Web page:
Now libertarians, for example, too, have an ideological axe to grind. We also use case studies of various government failures and injustices. But those really are everywhere. We don’t desperately search for a “Great Corrupt Bureaucrat.”

That the Times is so eager to falsely frame some — any — white guy for a murder of a black person indicates only that white-on-black crime is almost non-existent.

What is wrong with these people in mainstream media? They lie, they scandalize, and they’re traitors to their own kind. What allegedly noble ends can justify such atrocious behavior?

Amazon represents me as a consumer infinitely better than “my” congressman represents me as a voter.

With our statism, so much of human potential and creativity is bottled up, not given a chance to thrive and bear fruit both for the individual and society.

The CIA has gone politically correct, with “the top three directorates of the agency, for operations, analysis, and science and technology now all headed by women” and its “work force now almost 50 percent women.”

Good. It’ll reduce its effectiveness.

“Crosland faced six months in jail and a $5,000 fine” for “feeding a sick puppy to a snapping turtle in front of students.”

Bah! There should be no crime like “animal cruelty.” We owe no regard to any animal unless voluntarily incurred.

The sight should have been at least as entertaining as watching a TV nature show with animals ripping each other apart in a variety of creative ways.

No wonder that “many of Crosland’s students showed support for him.” The law should not be grounded in sentimental nonsense.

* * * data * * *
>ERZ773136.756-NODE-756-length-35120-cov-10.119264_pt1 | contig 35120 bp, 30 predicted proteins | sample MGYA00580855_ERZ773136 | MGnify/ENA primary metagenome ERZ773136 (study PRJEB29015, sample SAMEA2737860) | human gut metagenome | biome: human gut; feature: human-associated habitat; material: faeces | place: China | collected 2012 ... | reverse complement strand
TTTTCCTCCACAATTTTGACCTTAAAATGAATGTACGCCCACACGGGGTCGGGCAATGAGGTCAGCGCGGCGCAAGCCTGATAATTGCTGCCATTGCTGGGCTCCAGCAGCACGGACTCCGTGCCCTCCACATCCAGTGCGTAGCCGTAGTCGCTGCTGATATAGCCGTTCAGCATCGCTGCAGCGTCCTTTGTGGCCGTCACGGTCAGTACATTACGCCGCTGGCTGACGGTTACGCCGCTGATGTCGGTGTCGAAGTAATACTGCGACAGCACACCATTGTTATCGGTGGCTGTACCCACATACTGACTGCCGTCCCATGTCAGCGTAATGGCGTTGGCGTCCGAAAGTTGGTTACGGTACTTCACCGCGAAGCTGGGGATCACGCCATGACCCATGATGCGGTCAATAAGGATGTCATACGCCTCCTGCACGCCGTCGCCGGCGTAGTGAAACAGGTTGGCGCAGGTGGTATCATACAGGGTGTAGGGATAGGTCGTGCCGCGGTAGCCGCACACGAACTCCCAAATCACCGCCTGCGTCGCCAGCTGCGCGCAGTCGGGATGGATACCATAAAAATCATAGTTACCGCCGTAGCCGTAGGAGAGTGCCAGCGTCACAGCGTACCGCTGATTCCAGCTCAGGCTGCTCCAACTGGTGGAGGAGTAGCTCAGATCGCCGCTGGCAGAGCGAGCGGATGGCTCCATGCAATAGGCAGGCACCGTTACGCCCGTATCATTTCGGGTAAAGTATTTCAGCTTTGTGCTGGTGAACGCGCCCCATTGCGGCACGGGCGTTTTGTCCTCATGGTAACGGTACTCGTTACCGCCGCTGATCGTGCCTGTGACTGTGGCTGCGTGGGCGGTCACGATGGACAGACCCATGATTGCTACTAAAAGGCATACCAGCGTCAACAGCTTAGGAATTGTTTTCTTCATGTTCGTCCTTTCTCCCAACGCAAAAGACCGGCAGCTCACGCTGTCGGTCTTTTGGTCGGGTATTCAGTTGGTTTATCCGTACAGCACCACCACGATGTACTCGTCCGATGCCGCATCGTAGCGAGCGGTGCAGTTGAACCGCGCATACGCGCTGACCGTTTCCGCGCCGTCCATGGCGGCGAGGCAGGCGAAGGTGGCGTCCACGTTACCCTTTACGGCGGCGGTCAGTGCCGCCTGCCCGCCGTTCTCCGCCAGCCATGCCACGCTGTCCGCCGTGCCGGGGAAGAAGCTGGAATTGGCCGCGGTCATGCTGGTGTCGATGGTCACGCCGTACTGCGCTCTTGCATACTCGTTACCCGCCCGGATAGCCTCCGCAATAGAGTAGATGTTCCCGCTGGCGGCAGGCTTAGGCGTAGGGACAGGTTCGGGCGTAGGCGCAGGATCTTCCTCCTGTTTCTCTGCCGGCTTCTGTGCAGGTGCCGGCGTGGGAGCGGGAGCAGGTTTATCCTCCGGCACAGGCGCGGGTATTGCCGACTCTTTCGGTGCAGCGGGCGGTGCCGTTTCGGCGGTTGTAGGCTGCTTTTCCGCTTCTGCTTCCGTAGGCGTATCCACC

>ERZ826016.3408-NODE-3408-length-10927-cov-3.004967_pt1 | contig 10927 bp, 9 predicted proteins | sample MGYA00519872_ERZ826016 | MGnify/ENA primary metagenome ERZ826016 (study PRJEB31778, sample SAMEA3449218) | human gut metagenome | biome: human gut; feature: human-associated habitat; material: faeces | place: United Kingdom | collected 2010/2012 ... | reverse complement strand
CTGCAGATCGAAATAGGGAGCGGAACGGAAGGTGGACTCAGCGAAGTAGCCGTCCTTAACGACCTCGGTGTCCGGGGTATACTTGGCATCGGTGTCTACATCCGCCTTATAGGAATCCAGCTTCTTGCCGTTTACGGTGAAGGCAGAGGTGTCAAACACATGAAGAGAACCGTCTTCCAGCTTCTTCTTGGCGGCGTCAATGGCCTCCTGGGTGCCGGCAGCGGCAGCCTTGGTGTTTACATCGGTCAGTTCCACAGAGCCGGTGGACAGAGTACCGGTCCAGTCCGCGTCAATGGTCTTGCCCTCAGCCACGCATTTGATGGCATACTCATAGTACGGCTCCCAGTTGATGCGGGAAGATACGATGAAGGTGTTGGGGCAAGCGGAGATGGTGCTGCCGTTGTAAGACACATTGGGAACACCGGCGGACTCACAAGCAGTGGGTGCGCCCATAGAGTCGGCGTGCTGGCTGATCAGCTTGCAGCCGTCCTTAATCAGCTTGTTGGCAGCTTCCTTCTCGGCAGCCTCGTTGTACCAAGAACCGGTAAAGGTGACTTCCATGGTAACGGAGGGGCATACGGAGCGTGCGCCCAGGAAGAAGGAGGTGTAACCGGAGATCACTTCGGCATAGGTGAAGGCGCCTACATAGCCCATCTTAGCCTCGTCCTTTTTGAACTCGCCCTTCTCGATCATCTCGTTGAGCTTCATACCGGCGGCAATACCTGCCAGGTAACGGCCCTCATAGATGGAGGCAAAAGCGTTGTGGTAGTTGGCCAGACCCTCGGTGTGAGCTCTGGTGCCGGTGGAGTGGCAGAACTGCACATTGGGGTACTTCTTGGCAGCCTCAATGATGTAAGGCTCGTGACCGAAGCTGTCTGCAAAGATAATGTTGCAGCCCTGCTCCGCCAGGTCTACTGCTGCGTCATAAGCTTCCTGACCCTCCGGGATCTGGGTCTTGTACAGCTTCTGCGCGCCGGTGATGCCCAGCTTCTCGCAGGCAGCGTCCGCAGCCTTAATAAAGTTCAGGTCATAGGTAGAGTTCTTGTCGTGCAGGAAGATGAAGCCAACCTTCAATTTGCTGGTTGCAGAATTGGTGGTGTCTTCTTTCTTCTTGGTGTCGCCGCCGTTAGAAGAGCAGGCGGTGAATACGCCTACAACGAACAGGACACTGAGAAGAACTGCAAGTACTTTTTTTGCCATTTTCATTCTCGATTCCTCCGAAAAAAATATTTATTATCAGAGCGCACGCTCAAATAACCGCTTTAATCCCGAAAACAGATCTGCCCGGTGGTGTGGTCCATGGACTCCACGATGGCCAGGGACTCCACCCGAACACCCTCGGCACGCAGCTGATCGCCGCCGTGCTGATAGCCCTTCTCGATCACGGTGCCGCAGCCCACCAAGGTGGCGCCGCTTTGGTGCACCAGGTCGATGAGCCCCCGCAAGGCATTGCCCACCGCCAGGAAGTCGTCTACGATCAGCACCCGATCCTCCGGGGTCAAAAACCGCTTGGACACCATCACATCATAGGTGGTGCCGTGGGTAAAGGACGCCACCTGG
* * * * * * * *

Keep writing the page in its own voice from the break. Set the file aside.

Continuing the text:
Poor federal government bureaucrats.

They are destructive while working.

With the shutdown, sitting at home, they are merely useless. It’s a win-win.

In economics, we distinguish between circulating and fixed durable capital. Circulating capital fully depreciates during a round of production, whereas durable capital perseveres through multiple rounds. The former is various raw materials like wood or paint, basic supplies like nails, and suchlike “passive” capital; the latter are generally “active” machines.

The distinction is important if only because the term “capital accumulation” refers to durable producer goods.

For circulating capital society needs to have “implemented methods of production” that, by evenly rotating, replenish it day in and day out. Thus, a coal-mining firm is as though accumulated circulating capital.

Durable capital can be repaired; not circulating capital. And so on.

Circulating capital is less specific than fixed capital, which means that it can be used for more purposes. A machine can generally do only one thing and be employed for only one purpose. But this greater versatility of circulating capital is bought at a price: such goods are also far less technologically advanced that fixed capital.

Matter then is non-specific but simple; machines are complex but specific.

The only complex nonspecific factor of production is human labor, since people can learn new skills complementary to capital they use in their work.

Or rather that was the case until recently. The new Industrial Revolution actuated by information technology has made all sorts of machines far less specific than they used to be.

A computer or smartphone is a programmable device. The same machine can run numerous vastly different applications, including at the same time. It can show your email, play music, and navigate your car, all at once. New software can be loaded and removed from it at pleasure. Apps “get better” on their own by automatically self-updating. And, unlike the nonspecific molten metal, the nonspecific computer is a marvel of engineering.

3D printing, computer-controlled robots, AI that learns are present and future refinements of IT. (I look forward to checking out CES next week.)

That such devices are possible could not have been predicted in advance. And they have utterly changed the way business works. May God be praised for creating the universe this amazing.